Thom(son William) Gunn 1929–
English poet, critic, editor, and essayist.
An English poet who has lived in the United States since 1955, Gunn has combined in his writing characteristics of both formal, traditionally structured poetry and relaxed, modern free verse. His subjects range from metaphysical conceits to motorcycle gangs and LSD, and at the center of his work there is a tension between constraint and energy that Gunn describes in Moly (1971) as "a debate between the passion for definition and the passion for flow." As a student and beginning poet at Cambridge in the early 1950s, Gunn shared many concerns with such writers as Donald Davie, Philip Larkin, and others who have been collectively referred to as The Movement. Like Movement poetry, Gunn's early work displays a predilection for tightly rhymed and metered verse and a rejection of the neoromanticism favored in England in the 1940s. The poems in his first collection, Fighting Terms (1954), were written at Cambridge and reveal his attempt at stylistic sophistication and hard realism. Gunn's admiration for the man of action, which recurs throughout his career, is evident here in the many images of soldiers and war. In 1954, Gunn moved to California and enrolled at Stanford University, where he studied under the poet and critic Yvor Winters.
Gunn's life in the United States has strongly influenced his work. Although such dominant concerns as the quest for personal identity and meaning in human existence have remained constant, his topics, imagery, and style have changed, as well as his philosophical approach. His second collection, The Sense of Movement (1958), like Fighting Terms, displays a formal construction and examines the existential premise of a valueless world in which the individual creates meaning through willed action. However, the influence of American culture begins to emerge and in Gunn's next collection, My Sad Captains and Other Poems (1961), this influence becomes explicit.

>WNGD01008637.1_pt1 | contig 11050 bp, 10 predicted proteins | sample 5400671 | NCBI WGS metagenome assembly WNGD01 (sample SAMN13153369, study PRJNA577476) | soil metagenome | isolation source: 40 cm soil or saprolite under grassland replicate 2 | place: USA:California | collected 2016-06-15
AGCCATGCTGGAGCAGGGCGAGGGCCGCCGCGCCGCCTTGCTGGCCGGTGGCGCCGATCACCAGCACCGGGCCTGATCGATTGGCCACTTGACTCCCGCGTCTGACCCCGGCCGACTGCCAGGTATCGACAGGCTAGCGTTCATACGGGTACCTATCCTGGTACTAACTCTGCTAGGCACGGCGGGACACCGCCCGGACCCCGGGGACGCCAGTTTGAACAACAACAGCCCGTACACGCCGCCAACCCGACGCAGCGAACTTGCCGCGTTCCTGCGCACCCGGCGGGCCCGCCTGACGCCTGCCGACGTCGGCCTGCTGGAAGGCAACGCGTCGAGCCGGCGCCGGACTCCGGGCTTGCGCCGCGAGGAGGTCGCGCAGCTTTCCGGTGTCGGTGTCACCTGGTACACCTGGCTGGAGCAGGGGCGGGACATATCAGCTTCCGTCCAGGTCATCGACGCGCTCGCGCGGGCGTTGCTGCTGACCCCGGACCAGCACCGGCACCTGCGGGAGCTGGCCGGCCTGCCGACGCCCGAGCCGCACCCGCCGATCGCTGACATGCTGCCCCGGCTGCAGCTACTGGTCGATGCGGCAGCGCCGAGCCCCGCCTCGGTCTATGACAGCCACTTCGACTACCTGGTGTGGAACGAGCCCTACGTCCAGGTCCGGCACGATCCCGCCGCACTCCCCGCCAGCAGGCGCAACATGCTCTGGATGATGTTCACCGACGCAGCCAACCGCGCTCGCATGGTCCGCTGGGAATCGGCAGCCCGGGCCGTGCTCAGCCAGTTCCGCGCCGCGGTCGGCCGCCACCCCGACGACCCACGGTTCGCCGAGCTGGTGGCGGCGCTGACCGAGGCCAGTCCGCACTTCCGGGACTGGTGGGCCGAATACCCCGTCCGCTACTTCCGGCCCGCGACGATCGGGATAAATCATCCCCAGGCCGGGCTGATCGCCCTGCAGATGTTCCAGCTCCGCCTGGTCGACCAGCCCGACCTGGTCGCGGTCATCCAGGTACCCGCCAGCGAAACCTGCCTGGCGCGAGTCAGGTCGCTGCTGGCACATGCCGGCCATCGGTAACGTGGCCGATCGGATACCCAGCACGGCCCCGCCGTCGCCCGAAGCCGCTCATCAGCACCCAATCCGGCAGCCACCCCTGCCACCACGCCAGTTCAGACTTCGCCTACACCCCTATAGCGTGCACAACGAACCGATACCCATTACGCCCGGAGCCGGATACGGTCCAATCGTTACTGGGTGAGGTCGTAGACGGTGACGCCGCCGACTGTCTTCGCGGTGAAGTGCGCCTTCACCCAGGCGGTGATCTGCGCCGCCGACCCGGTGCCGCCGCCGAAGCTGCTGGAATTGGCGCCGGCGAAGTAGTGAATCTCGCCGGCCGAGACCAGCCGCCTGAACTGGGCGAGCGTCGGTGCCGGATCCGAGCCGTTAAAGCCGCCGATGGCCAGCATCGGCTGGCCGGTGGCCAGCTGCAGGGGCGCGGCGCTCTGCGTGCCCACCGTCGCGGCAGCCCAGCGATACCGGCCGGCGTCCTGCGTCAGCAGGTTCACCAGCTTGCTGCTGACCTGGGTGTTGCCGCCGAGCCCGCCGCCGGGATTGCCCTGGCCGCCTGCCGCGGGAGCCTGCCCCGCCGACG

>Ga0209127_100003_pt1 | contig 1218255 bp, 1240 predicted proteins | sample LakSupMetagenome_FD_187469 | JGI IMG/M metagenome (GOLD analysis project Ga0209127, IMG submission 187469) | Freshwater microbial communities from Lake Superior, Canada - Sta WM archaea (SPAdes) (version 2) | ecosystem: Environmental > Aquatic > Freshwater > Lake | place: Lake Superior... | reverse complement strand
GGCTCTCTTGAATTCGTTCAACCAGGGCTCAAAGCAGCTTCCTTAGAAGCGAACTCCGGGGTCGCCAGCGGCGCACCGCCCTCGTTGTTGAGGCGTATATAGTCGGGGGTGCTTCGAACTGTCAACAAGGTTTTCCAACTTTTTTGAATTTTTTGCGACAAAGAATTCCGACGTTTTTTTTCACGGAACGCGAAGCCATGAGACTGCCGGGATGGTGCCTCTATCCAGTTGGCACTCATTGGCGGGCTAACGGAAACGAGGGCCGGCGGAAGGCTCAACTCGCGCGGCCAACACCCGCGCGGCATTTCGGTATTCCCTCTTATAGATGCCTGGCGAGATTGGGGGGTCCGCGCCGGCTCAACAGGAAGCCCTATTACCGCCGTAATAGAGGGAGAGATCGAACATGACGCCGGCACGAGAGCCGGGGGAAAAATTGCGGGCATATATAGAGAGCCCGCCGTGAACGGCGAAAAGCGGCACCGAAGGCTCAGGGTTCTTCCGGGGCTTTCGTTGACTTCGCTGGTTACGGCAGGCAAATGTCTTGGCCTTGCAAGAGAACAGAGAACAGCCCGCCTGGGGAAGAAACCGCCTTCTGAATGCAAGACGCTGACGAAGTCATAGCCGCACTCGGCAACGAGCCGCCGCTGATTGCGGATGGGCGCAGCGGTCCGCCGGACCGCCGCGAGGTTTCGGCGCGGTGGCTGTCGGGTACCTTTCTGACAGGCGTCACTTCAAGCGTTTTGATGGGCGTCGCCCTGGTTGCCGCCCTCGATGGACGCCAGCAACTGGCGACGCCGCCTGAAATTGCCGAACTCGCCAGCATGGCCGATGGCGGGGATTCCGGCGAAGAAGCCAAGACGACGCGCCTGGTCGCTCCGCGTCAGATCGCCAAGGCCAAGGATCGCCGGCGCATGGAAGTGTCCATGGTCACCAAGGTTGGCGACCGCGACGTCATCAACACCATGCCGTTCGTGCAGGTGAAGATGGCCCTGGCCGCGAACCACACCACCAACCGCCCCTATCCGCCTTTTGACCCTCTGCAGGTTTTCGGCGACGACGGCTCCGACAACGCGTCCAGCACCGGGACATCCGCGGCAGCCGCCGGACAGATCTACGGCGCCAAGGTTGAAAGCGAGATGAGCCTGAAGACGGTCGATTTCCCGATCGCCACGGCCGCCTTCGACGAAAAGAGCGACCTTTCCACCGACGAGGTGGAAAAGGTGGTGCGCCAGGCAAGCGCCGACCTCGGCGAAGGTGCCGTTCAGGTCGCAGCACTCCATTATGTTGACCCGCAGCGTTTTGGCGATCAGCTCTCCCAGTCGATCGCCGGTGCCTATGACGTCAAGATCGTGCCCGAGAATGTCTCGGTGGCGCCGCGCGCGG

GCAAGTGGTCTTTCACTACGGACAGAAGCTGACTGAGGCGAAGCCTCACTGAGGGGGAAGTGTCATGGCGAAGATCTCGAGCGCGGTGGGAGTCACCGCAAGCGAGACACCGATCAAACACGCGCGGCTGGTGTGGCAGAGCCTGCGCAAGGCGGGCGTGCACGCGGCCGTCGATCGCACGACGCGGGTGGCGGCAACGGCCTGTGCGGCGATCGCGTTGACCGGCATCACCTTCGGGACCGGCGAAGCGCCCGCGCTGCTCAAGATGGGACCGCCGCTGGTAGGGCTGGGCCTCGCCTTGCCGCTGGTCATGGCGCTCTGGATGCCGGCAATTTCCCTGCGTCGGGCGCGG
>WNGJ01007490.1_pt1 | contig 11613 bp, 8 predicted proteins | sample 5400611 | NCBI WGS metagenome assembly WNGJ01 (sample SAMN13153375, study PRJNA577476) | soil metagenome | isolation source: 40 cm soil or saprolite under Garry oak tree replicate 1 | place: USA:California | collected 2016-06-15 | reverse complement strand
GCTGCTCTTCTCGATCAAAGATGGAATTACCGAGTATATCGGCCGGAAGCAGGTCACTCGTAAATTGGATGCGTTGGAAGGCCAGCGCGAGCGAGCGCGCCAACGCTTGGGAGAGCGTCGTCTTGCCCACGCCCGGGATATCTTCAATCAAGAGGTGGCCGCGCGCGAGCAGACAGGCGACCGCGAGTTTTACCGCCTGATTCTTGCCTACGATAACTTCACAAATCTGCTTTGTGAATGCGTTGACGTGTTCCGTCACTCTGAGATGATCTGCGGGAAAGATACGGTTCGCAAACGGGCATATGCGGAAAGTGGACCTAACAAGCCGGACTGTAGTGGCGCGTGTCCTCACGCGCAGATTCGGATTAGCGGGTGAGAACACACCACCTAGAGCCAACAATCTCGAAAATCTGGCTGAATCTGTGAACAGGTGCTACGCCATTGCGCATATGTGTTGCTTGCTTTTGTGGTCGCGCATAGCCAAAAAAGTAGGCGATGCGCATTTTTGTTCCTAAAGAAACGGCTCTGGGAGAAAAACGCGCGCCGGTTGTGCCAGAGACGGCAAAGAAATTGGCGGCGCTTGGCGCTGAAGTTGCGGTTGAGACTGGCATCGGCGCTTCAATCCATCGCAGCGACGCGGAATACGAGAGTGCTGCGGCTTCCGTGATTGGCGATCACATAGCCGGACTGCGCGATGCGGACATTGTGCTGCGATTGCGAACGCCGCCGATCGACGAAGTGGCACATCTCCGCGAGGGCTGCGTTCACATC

My Sad Captains is divided into two thematically and stylistically different sections and is considered a major transitional volume. The first half continues in the mode of Gunn's previous volumes, stressing violence, roughness, and action with tight, formal control. The second section marks the beginning of Gunn's movement from metrical verse to syllabics and eventually to even more relaxed free forms. The change in technique is mirrored in the emergence of new poetic concerns: Gunn's metaphysical contemplations are abandoned in order to record experiences in and perceptions of the physical world. Nature begins to figure prominantly and Gunn's combative stance toward the world is softened. The poems begin to express a recognition that emotional contact between humans is both possible and desirable. Gunn's next collection, Touch (1968), expands on this sense of hope and possibility. The poems are written mostly in free verse or a combination of free verse and syllabics, a style which is seen to reflect Gunn's developing optimism.
In the early 1960s Gunn taught at the University of California at Berkeley and became involved with the radical counter-culture in San Francisco. His experiences with LSD and his new insights provided the material for many of the poems in Moly and Jack Straw's Castle and Other Poems (1976). This was a period of almost ecstatic discovery for him, and these two volumes reflect his growth as he embraces the community of humankind while also acknowledging the pain and trauma of deeply sharing oneself.
The Passages of Joy (1982) contains what many critics consider his most revealing poems. They explore his English heritage, and in several poems Gunn speaks openly, for the first time, about his homosexuality. As Gunn's style continues to relax, some critics express regret over his departure from formal literary traditions, but his poems are frequently praised for their heightened clarity and directness and for the precision of Gunn's control. In 1982 Gunn also published his first collection of essays, The Occasions of Poetry. This volume contains critical analyses of the work of other poets as well as autobiographical pieces. Although Gunn continues to be better known in England than in the United States, he undoubtedly belongs to the Anglo-American tradition which includes such notable poets as T.S. Eliot, Ezra Pound, and W.H. Auden.
(See also CLC, Vols. 3, 6, 18; Contemporary Authors, Vols. 17-20, rev. ed.; Contemporary Authors New Revision Series, Vol. 9; and Dictionary of Literary Biography, Vol. 27.)